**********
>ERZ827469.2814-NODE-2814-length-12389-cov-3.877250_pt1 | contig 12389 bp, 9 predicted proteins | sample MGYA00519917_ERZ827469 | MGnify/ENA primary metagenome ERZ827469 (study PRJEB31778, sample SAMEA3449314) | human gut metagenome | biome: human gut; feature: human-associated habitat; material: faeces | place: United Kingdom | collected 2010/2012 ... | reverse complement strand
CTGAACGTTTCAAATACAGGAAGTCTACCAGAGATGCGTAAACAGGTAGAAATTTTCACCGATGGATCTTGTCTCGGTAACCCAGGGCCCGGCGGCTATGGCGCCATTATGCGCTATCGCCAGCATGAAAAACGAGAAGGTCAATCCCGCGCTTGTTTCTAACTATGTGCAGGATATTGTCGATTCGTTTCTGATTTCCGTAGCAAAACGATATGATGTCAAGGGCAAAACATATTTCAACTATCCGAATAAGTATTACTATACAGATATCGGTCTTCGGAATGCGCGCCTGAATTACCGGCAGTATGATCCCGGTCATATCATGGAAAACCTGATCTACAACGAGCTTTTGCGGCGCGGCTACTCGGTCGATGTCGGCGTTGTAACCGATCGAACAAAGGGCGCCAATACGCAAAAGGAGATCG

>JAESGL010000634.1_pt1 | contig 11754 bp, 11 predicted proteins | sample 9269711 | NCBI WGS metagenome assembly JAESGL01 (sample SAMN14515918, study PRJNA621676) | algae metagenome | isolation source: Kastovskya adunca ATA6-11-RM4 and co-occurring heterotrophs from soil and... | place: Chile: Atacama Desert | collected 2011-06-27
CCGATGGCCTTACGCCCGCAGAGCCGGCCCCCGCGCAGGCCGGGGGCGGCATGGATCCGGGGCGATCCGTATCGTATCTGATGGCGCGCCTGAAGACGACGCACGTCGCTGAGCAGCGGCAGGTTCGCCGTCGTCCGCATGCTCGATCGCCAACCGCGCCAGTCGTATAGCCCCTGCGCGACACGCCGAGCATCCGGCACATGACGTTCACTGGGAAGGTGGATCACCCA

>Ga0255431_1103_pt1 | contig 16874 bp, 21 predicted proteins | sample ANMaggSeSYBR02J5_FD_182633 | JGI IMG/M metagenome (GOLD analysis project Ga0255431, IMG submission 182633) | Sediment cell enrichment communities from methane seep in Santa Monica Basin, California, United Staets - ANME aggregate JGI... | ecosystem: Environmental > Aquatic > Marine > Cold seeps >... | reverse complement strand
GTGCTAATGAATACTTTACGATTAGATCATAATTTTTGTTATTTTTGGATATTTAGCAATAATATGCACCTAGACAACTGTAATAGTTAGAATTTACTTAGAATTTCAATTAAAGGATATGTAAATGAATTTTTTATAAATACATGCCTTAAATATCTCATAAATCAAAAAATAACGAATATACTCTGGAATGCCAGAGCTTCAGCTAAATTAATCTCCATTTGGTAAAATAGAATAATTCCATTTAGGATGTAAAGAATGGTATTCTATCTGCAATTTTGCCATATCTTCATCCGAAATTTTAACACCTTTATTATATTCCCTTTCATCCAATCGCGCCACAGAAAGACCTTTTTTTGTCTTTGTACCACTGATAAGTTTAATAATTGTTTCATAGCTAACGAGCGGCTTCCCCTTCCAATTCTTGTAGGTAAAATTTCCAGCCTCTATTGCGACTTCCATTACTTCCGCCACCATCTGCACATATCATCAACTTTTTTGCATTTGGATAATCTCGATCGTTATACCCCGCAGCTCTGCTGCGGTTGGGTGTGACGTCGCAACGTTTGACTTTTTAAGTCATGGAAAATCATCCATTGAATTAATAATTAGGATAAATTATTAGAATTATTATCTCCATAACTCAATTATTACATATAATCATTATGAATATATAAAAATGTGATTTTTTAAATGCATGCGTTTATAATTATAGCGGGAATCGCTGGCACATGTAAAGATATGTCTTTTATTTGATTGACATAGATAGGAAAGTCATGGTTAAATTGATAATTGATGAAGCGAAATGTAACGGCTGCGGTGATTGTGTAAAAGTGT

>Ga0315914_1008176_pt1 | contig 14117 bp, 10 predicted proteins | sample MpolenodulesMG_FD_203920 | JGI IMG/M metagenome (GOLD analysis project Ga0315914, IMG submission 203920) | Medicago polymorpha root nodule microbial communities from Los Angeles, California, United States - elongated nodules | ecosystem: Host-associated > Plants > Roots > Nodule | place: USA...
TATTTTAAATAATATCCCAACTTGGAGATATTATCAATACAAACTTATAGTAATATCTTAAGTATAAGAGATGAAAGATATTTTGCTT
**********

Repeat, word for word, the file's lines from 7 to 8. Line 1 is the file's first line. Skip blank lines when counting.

>Ga0315914_1008176_pt1 | contig 14117 bp, 10 predicted proteins | sample MpolenodulesMG_FD_203920 | JGI IMG/M metagenome (GOLD analysis project Ga0315914, IMG submission 203920) | Medicago polymorpha root nodule microbial communities from Los Angeles, California, United States - elongated nodules | ecosystem: Host-associated > Plants > Roots > Nodule | place: USA...
TATTTTAAATAATATCCCAACTTGGAGATATTATCAATACAAACTTATAGTAATATCTTAAGTATAAGAGATGAAAGATATTTTGCTT